Afghanistan is sovereign state surrounded completely by land: the south and the east borders Pakistan, Iran in the west, Turkmenistan, Uzbekistan, and Tajikistan in the north, and China in the far northeast. They use this land for agriculture which is the basis of their economy. However, only 12 percent of the land is arable and the country is susceptible to drought (Robson). Just like Somalia, the country has a tradition of nomadism. However, today there remain few true nomads. Only the large cities have an economic sector that has been modernized (Robson).
Afghanistan has been completely inhabited by one ethnic group and “Its citizens naturally identify with those who speak their language and share their culture” (Robson). This means that their loyalty is first to their local leaders of ethnic groups and have a fragile feeling of nationalism. While many languages are spoken (major languages are Pashto and Persian also known as Dari written in the Arabic alphabet). One thing Afghanis have in common is their toughness and resilience (Robson). Afghanistan is a high power distance society which means authority figures are often not disagreed with or challenged (Entezar, 29). In other words, “Force and intimidation is used to establish one’s power and dominance from family to presidency” (Entezar, 30). They do not respect a weak ruler, father, supervisor, commander or any person in charge (Robson). This idea manifests itself in family, schools and other public or private institutions in Afghanistan (Robson). With this goes the “rule of the ruler” or those in positions of power make an manipulate laws to control the citizens and stay in power (Entezar, 60)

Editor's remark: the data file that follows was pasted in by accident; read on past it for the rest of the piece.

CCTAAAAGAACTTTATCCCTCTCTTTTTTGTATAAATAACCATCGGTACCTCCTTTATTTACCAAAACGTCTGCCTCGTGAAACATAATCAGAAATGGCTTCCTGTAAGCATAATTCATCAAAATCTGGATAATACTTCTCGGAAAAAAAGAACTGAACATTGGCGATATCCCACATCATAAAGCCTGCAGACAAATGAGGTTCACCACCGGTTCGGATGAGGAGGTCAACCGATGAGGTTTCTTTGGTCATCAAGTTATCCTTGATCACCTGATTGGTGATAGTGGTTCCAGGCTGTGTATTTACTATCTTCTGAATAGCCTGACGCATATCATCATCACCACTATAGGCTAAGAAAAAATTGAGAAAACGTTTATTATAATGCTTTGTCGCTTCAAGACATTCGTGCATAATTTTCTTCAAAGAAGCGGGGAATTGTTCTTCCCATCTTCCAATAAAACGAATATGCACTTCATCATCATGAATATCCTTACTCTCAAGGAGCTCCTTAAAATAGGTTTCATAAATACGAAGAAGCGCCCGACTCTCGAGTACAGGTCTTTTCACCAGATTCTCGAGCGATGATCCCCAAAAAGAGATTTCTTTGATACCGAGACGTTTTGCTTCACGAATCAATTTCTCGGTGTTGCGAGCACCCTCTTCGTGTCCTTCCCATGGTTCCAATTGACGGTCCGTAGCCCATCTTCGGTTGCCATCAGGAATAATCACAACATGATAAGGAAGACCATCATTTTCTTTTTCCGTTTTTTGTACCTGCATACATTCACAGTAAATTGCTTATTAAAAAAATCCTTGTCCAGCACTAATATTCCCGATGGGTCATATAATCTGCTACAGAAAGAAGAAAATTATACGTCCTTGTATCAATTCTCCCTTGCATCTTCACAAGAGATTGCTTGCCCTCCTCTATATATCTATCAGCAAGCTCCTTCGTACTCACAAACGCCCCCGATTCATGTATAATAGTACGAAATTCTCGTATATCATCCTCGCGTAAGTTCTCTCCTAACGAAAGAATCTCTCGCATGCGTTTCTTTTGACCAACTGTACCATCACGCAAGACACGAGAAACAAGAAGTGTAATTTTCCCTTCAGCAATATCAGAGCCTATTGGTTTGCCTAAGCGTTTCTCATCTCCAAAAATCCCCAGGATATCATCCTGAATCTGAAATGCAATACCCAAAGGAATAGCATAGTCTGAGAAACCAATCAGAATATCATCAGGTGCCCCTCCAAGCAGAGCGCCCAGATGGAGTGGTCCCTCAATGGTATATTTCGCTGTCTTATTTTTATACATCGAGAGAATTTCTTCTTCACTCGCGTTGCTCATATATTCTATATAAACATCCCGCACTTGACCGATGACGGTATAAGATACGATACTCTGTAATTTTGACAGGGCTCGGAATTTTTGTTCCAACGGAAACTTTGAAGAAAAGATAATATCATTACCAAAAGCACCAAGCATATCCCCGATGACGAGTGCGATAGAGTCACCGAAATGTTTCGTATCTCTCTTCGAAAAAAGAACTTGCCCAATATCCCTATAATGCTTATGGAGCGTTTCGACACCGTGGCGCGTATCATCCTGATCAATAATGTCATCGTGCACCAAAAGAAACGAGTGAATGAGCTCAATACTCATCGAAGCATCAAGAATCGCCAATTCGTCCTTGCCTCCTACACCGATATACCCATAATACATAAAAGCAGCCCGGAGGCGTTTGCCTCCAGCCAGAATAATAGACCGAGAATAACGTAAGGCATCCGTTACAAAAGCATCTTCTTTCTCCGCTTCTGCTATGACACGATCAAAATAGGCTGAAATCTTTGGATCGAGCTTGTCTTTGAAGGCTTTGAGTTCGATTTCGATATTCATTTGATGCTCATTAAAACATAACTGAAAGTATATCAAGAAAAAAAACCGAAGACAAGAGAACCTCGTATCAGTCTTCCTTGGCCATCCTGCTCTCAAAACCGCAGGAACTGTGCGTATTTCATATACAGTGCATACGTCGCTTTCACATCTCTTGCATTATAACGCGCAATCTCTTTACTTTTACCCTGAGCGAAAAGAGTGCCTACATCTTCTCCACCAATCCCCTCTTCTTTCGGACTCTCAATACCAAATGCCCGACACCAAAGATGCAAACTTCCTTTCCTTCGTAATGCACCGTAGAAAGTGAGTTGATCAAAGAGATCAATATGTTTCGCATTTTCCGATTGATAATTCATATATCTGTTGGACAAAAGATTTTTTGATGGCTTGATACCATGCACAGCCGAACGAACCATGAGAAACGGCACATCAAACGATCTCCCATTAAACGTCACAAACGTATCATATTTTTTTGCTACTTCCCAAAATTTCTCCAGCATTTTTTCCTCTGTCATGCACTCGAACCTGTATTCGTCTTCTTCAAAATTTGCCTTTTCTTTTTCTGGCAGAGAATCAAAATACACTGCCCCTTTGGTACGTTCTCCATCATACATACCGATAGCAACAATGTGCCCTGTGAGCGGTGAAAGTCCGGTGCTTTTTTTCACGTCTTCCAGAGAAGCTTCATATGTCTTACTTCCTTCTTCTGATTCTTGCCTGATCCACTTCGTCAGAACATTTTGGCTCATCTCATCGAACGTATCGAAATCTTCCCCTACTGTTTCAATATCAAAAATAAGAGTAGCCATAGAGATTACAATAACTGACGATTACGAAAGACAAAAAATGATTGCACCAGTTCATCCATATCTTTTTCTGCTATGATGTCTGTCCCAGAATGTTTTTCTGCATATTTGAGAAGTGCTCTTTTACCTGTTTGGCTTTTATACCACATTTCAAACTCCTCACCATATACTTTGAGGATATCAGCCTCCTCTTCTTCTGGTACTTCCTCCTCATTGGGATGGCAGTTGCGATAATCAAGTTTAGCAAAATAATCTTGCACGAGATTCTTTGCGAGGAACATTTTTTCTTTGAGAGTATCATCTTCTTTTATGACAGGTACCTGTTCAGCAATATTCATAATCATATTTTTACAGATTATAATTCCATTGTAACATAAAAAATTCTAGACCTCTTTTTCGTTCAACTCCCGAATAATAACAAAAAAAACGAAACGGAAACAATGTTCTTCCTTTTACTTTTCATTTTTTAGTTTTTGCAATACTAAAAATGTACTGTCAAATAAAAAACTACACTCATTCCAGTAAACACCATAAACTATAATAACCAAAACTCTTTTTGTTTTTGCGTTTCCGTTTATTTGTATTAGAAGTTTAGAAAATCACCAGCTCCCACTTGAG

At home, the high power distance is displayed by the father’s role in absolute power. The father makes decisions for the entire family in marriage, education and other aspects of life.With this, the parent’s put a high value on a child’s obedience (Entezar, 29). Disobedience is obviously punished to make sure the father as absolute power (Entezar, 32). An Afghan's family is sacred and a matter of great privacy (Robson). People are generally reluctant to share personal and family issues with non-family members, even health care professionals, though less often women may discuss their problems with friends, including non-Afghans (Robson). A person is usually judged more on “the basis of his position of power and wealth than his character, education, expertise, or any other intellectual and artistic achievements” (Entezar, 36). “Old age and charisma are associated with power,” not knowledge (Entezar, 41).
At school, the same force and intimidation is used to show dominance. Teachers are autocratic and set up power the first time they enter by yelling, beating, insulting or using harsh means to make sure his students are afraid of him and his authority is established. Students may be afraid to ask questions in class and rote learning is commonplace...